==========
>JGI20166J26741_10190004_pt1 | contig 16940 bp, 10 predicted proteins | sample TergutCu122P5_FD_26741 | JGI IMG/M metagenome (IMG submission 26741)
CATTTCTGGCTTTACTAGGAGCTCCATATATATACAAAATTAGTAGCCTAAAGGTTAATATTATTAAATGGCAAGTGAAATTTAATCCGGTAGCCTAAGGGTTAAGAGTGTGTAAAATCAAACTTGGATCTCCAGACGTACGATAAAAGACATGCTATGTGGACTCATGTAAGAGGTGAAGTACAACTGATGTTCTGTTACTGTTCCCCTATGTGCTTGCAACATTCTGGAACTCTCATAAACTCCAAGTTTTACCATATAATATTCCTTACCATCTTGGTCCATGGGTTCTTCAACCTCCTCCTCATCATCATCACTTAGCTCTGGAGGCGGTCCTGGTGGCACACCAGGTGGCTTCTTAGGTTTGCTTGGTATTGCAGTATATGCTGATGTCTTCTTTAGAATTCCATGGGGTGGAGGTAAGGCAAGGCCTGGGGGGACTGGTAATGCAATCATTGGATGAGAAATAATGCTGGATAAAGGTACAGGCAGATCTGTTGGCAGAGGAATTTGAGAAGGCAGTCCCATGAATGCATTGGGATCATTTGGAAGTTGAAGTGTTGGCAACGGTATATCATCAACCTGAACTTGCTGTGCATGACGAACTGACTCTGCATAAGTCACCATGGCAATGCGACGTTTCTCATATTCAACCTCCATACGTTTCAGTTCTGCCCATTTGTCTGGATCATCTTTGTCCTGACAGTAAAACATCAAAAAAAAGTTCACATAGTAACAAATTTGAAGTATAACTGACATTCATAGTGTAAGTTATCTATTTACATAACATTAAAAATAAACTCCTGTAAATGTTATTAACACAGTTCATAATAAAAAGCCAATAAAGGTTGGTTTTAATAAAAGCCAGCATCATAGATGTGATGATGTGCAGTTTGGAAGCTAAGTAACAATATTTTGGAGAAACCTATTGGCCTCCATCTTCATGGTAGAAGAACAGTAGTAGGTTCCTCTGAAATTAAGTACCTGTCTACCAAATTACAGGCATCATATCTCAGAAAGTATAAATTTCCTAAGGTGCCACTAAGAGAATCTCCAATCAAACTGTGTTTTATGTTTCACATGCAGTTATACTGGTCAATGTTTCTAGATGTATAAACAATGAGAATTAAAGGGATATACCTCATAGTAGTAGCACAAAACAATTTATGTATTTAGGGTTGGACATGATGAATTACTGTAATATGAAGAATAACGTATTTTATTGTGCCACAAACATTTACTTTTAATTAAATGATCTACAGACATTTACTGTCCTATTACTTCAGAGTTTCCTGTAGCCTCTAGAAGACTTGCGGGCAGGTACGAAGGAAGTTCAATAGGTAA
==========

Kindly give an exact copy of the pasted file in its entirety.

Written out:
>JGI20166J26741_10190004_pt1 | contig 16940 bp, 10 predicted proteins | sample TergutCu122P5_FD_26741 | JGI IMG/M metagenome (IMG submission 26741)
CATTTCTGGCTTTACTAGGAGCTCCATATATATACAAAATTAGTAGCCTAAAGGTTAATATTATTAAATGGCAAGTGAAATTTAATCCGGTAGCCTAAGGGTTAAGAGTGTGTAAAATCAAACTTGGATCTCCAGACGTACGATAAAAGACATGCTATGTGGACTCATGTAAGAGGTGAAGTACAACTGATGTTCTGTTACTGTTCCCCTATGTGCTTGCAACATTCTGGAACTCTCATAAACTCCAAGTTTTACCATATAATATTCCTTACCATCTTGGTCCATGGGTTCTTCAACCTCCTCCTCATCATCATCACTTAGCTCTGGAGGCGGTCCTGGTGGCACACCAGGTGGCTTCTTAGGTTTGCTTGGTATTGCAGTATATGCTGATGTCTTCTTTAGAATTCCATGGGGTGGAGGTAAGGCAAGGCCTGGGGGGACTGGTAATGCAATCATTGGATGAGAAATAATGCTGGATAAAGGTACAGGCAGATCTGTTGGCAGAGGAATTTGAGAAGGCAGTCCCATGAATGCATTGGGATCATTTGGAAGTTGAAGTGTTGGCAACGGTATATCATCAACCTGAACTTGCTGTGCATGACGAACTGACTCTGCATAAGTCACCATGGCAATGCGACGTTTCTCATATTCAACCTCCATACGTTTCAGTTCTGCCCATTTGTCTGGATCATCTTTGTCCTGACAGTAAAACATCAAAAAAAAGTTCACATAGTAACAAATTTGAAGTATAACTGACATTCATAGTGTAAGTTATCTATTTACATAACATTAAAAATAAACTCCTGTAAATGTTATTAACACAGTTCATAATAAAAAGCCAATAAAGGTTGGTTTTAATAAAAGCCAGCATCATAGATGTGATGATGTGCAGTTTGGAAGCTAAGTAACAATATTTTGGAGAAACCTATTGGCCTCCATCTTCATGGTAGAAGAACAGTAGTAGGTTCCTCTGAAATTAAGTACCTGTCTACCAAATTACAGGCATCATATCTCAGAAAGTATAAATTTCCTAAGGTGCCACTAAGAGAATCTCCAATCAAACTGTGTTTTATGTTTCACATGCAGTTATACTGGTCAATGTTTCTAGATGTATAAACAATGAGAATTAAAGGGATATACCTCATAGTAGTAGCACAAAACAATTTATGTATTTAGGGTTGGACATGATGAATTACTGTAATATGAAGAATAACGTATTTTATTGTGCCACAAACATTTACTTTTAATTAAATGATCTACAGACATTTACTGTCCTATTACTTCAGAGTTTCCTGTAGCCTCTAGAAGACTTGCGGGCAGGTACGAAGGAAGTTCAATAGGTAA